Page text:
Subchronic haloperidol increases CB(1) receptor binding and G protein coupling in discrete regions of the basal ganglia.

Research paper by Mikael M Andersson, Anton A Terasmaa, Kjell K Fuxe, Ingrid I Strömberg

Indexed on: 22 Sep '05Published on: 22 Sep '05Published in: Journal of Neuroscience Research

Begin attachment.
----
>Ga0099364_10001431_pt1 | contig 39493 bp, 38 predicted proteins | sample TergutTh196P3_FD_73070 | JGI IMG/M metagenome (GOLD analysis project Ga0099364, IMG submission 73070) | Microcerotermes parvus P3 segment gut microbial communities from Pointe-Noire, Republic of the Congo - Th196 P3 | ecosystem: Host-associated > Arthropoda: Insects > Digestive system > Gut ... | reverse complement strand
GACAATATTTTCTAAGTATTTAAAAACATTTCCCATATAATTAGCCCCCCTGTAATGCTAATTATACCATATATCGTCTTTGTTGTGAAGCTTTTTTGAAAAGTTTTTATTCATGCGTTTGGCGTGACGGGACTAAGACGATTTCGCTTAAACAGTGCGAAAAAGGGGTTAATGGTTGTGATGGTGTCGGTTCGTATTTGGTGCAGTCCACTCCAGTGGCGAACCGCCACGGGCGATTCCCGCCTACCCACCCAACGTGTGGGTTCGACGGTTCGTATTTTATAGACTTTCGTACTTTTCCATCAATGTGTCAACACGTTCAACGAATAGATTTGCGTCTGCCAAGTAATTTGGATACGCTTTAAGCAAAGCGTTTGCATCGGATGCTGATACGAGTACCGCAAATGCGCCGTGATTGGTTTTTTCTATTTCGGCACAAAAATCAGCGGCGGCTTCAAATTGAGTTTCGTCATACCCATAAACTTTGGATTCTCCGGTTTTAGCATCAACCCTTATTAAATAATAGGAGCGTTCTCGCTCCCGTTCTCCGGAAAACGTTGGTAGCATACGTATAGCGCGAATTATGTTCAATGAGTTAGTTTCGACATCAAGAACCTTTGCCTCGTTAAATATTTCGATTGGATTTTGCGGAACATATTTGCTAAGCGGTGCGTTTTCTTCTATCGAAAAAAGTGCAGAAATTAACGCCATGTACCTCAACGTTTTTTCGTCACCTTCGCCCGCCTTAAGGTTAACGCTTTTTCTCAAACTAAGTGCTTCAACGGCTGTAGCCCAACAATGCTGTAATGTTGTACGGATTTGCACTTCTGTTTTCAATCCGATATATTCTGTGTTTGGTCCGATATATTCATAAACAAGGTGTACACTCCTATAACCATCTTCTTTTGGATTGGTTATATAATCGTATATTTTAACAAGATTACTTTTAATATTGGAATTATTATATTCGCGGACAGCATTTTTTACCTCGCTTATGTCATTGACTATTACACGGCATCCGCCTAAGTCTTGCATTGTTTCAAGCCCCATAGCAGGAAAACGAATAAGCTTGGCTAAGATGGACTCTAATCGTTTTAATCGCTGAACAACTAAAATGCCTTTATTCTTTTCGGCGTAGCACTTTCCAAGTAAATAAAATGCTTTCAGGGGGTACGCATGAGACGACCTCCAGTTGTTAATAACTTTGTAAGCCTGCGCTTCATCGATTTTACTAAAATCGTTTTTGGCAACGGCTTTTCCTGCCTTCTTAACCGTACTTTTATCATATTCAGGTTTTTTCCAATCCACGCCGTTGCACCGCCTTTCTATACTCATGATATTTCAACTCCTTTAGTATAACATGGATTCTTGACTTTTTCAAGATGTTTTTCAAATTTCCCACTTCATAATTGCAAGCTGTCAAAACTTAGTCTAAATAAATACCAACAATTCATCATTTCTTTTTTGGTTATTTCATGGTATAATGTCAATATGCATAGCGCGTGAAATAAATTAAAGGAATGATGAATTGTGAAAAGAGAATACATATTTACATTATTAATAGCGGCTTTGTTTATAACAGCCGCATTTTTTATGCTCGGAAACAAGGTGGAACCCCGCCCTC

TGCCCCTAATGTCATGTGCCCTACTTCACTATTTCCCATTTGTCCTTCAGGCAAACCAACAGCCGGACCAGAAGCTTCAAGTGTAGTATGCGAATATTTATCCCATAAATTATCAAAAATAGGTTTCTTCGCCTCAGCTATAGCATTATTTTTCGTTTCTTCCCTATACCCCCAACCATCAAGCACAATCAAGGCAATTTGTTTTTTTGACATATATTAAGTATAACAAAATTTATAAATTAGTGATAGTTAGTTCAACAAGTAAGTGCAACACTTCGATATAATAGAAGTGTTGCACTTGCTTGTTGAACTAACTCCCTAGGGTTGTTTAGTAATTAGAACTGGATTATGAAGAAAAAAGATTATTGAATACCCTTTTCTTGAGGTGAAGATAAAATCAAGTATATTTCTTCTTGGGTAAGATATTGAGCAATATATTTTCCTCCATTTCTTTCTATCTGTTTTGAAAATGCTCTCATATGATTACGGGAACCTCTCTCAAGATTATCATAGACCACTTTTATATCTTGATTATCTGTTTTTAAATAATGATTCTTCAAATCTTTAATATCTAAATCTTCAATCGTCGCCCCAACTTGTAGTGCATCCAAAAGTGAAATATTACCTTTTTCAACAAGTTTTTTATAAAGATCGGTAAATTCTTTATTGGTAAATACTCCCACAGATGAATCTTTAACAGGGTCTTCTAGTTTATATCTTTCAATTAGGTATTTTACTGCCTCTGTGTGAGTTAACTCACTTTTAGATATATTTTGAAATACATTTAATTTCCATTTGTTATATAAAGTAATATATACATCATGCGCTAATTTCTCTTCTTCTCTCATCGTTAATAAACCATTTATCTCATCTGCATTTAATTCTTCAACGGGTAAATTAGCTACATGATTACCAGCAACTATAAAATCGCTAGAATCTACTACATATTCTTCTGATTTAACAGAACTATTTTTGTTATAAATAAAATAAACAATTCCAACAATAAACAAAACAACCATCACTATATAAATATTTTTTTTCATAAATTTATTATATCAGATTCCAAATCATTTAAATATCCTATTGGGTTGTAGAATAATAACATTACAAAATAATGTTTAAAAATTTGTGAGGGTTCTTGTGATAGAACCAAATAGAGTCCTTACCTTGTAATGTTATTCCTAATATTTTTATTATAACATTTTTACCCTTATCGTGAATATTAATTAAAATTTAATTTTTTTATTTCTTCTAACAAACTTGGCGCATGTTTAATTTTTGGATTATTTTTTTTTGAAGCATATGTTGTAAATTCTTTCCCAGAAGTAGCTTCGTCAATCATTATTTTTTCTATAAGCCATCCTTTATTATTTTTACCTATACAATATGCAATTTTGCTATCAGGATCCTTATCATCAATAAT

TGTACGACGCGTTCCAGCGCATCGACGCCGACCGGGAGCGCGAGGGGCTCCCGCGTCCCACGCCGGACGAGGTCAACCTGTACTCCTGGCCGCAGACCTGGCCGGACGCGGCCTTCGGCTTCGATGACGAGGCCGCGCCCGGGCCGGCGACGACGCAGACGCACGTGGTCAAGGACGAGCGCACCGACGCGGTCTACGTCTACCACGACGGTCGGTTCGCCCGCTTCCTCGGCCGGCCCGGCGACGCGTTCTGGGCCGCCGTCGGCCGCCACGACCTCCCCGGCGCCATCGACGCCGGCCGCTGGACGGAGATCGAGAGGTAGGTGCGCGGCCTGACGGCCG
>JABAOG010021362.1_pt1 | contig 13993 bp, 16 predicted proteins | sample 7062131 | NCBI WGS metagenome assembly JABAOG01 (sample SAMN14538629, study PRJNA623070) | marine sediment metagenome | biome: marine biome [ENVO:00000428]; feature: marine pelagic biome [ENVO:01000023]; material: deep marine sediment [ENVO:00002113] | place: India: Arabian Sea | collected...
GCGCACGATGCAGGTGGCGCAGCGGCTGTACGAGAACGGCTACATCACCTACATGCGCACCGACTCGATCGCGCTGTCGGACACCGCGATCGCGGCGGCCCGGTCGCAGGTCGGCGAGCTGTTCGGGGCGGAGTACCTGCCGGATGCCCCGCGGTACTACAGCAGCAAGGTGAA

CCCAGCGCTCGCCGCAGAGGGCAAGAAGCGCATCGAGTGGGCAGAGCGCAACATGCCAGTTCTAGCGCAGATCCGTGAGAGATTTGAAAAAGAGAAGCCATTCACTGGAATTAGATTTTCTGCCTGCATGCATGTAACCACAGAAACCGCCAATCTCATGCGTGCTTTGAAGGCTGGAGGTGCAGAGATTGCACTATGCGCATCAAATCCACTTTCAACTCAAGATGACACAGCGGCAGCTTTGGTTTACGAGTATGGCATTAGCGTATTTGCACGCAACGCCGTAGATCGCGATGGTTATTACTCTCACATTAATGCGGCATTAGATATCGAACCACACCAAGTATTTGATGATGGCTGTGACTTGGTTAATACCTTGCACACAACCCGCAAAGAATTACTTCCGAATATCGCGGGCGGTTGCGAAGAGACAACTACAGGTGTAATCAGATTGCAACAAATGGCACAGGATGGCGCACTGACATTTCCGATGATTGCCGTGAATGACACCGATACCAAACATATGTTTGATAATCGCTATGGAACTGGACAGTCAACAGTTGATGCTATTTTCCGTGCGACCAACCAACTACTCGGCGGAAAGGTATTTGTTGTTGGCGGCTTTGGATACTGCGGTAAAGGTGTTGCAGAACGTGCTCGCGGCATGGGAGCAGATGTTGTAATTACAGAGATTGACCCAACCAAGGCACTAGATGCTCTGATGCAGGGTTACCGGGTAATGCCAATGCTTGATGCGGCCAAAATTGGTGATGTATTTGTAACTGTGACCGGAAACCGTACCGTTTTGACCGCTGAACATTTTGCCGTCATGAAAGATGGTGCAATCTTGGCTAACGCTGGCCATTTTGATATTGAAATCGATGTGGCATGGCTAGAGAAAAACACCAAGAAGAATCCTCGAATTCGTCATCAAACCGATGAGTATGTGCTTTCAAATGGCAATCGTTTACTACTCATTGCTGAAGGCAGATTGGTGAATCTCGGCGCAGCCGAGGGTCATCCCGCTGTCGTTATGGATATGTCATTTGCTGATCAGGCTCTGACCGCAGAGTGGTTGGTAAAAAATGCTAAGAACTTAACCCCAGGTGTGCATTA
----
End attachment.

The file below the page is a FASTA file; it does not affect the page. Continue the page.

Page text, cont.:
The present study was designed to test whether chronic neuroleptic treatment, which is known to alter both expression and density of dopamine D(2) receptors in striatal regions, has effects upon function and binding level of the cannabinoid CB(1) receptor in the basal ganglia by using receptor autoradiography. As predicted, subchronic haloperidol treatment resulted in increased binding of (3)H-raclopride and quinpirole-induced guanosine 5'-O-(gamma-[(35)S]thio)triphosphate ([(35)S]GTPgammaS) in the striatum when compared to that measured in control animals. This increased D(2) receptor binding and function after 3 days washout was normalized after a 2-week washout period. Effect of haloperidol treatment was studied for CB(1) receptor binding and CP55,940-stimulated [(35)S]GTPgammaS in the striatum, globus pallidus, and substantia nigra. (3)[H]CP55,940 binding levels were found in rank order from highest to lowest in substantia nigra > globus pallidus > striatum. Furthermore, subchronic haloperidol treatment resulted in elevated binding levels of (3)[H]CP55,940 in the striatum and the substantia nigra and CB(1) receptor-stimulated [(35)S]GTPgammaS bindings in the substantia nigra after 3 days washout. These increased binding levels were normalized at 1-4 weeks after termination of haloperidol treatment. Haloperidol treatment had no significant effect on CB(1) receptor or [(35)S]GTPgammaS binding levels in globus pallidus. The results help to elucidate the underlying biochemical mechanism of CB(1) receptor supersensitivity after haloperidol treatment.